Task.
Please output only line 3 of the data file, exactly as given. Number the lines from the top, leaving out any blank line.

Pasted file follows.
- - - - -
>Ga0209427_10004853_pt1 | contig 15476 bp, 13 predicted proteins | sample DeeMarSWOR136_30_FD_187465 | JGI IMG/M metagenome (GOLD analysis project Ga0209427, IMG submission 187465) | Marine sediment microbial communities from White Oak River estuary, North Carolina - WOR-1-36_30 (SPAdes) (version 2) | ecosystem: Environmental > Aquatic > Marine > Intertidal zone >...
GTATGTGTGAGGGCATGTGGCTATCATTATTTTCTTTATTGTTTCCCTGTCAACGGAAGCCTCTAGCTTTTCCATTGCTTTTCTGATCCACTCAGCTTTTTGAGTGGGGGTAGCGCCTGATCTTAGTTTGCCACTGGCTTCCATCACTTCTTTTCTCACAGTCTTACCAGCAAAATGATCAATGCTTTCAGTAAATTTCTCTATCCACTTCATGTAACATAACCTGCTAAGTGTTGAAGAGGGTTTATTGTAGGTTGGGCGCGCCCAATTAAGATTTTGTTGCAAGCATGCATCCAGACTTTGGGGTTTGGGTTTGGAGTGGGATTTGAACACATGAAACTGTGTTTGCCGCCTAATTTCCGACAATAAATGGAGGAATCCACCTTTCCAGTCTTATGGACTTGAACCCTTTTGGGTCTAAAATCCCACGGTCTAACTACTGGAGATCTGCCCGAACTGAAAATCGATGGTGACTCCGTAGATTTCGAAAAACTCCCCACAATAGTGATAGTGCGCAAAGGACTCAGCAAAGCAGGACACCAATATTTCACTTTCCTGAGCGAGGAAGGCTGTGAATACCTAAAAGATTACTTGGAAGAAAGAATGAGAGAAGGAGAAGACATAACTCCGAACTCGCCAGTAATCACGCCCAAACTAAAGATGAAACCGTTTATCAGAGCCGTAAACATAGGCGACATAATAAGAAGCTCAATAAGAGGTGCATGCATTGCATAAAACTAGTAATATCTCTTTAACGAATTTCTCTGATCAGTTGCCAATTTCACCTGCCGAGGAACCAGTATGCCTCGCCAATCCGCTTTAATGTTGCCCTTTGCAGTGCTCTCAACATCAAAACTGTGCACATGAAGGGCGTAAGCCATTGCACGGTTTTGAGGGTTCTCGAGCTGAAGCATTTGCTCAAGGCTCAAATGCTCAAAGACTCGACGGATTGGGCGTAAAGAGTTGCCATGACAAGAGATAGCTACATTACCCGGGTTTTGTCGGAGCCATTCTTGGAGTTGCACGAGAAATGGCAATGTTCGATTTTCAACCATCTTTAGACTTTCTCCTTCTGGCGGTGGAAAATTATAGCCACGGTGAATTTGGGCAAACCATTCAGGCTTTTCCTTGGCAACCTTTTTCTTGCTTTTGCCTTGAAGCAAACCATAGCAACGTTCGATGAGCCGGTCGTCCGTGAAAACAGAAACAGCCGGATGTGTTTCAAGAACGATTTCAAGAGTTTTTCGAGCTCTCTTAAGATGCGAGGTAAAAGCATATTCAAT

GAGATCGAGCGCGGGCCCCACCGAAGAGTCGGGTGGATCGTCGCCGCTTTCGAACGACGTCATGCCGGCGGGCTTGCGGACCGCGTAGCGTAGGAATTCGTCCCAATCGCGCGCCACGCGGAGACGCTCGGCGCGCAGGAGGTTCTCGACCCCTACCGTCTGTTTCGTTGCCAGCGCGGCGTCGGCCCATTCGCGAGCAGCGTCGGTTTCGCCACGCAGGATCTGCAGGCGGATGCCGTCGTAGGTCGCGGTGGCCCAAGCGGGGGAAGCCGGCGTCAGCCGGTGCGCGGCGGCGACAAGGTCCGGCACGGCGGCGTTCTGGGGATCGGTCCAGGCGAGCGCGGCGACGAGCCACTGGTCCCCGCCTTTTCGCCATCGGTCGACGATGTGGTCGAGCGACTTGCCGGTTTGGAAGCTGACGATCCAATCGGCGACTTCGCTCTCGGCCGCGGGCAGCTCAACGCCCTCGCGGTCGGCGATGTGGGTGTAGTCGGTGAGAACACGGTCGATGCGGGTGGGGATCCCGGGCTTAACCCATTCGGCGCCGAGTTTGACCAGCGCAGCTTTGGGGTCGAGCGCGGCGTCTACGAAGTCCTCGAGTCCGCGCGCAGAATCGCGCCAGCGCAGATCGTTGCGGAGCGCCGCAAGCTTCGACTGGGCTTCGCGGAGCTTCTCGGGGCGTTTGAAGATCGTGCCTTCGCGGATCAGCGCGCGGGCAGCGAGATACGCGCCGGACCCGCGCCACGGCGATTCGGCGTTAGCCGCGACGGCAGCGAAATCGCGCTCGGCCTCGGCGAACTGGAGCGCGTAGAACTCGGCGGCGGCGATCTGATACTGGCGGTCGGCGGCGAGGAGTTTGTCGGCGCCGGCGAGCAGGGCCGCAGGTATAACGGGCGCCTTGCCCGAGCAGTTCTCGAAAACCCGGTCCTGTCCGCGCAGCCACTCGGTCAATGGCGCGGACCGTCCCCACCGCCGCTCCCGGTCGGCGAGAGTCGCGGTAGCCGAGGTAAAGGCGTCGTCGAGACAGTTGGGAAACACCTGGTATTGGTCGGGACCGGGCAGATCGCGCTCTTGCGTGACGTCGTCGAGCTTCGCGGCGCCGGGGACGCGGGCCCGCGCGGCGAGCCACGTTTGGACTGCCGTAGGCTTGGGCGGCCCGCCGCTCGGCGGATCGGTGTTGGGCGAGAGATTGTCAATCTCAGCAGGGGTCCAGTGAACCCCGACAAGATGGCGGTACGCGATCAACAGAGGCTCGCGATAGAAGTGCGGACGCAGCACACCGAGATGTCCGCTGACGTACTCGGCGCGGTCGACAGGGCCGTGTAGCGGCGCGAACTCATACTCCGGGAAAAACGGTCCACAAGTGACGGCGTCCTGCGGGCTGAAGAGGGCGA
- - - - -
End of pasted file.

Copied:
GAGATCGAGCGCGGGCCCCACCGAAGAGTCGGGTGGATCGTCGCCGCTTTCGAACGACGTCATGCCGGCGGGCTTGCGGACCGCGTAGCGTAGGAATTCGTCCCAATCGCGCGCCACGCGGAGACGCTCGGCGCGCAGGAGGTTCTCGACCCCTACCGTCTGTTTCGTTGCCAGCGCGGCGTCGGCCCATTCGCGAGCAGCGTCGGTTTCGCCACGCAGGATCTGCAGGCGGATGCCGTCGTAGGTCGCGGTGGCCCAAGCGGGGGAAGCCGGCGTCAGCCGGTGCGCGGCGGCGACAAGGTCCGGCACGGCGGCGTTCTGGGGATCGGTCCAGGCGAGCGCGGCGACGAGCCACTGGTCCCCGCCTTTTCGCCATCGGTCGACGATGTGGTCGAGCGACTTGCCGGTTTGGAAGCTGACGATCCAATCGGCGACTTCGCTCTCGGCCGCGGGCAGCTCAACGCCCTCGCGGTCGGCGATGTGGGTGTAGTCGGTGAGAACACGGTCGATGCGGGTGGGGATCCCGGGCTTAACCCATTCGGCGCCGAGTTTGACCAGCGCAGCTTTGGGGTCGAGCGCGGCGTCTACGAAGTCCTCGAGTCCGCGCGCAGAATCGCGCCAGCGCAGATCGTTGCGGAGCGCCGCAAGCTTCGACTGGGCTTCGCGGAGCTTCTCGGGGCGTTTGAAGATCGTGCCTTCGCGGATCAGCGCGCGGGCAGCGAGATACGCGCCGGACCCGCGCCACGGCGATTCGGCGTTAGCCGCGACGGCAGCGAAATCGCGCTCGGCCTCGGCGAACTGGAGCGCGTAGAACTCGGCGGCGGCGATCTGATACTGGCGGTCGGCGGCGAGGAGTTTGTCGGCGCCGGCGAGCAGGGCCGCAGGTATAACGGGCGCCTTGCCCGAGCAGTTCTCGAAAACCCGGTCCTGTCCGCGCAGCCACTCGGTCAATGGCGCGGACCGTCCCCACCGCCGCTCCCGGTCGGCGAGAGTCGCGGTAGCCGAGGTAAAGGCGTCGTCGAGACAGTTGGGAAACACCTGGTATTGGTCGGGACCGGGCAGATCGCGCTCTTGCGTGACGTCGTCGAGCTTCGCGGCGCCGGGGACGCGGGCCCGCGCGGCGAGCCACGTTTGGACTGCCGTAGGCTTGGGCGGCCCGCCGCTCGGCGGATCGGTGTTGGGCGAGAGATTGTCAATCTCAGCAGGGGTCCAGTGAACCCCGACAAGATGGCGGTACGCGATCAACAGAGGCTCGCGATAGAAGTGCGGACGCAGCACACCGAGATGTCCGCTGACGTACTCGGCGCGGTCGACAGGGCCGTGTAGCGGCGCGAACTCATACTCCGGGAAAAACGGTCCACAAGTGACGGCGTCCTGCGGGCTGAAGAGGGCGA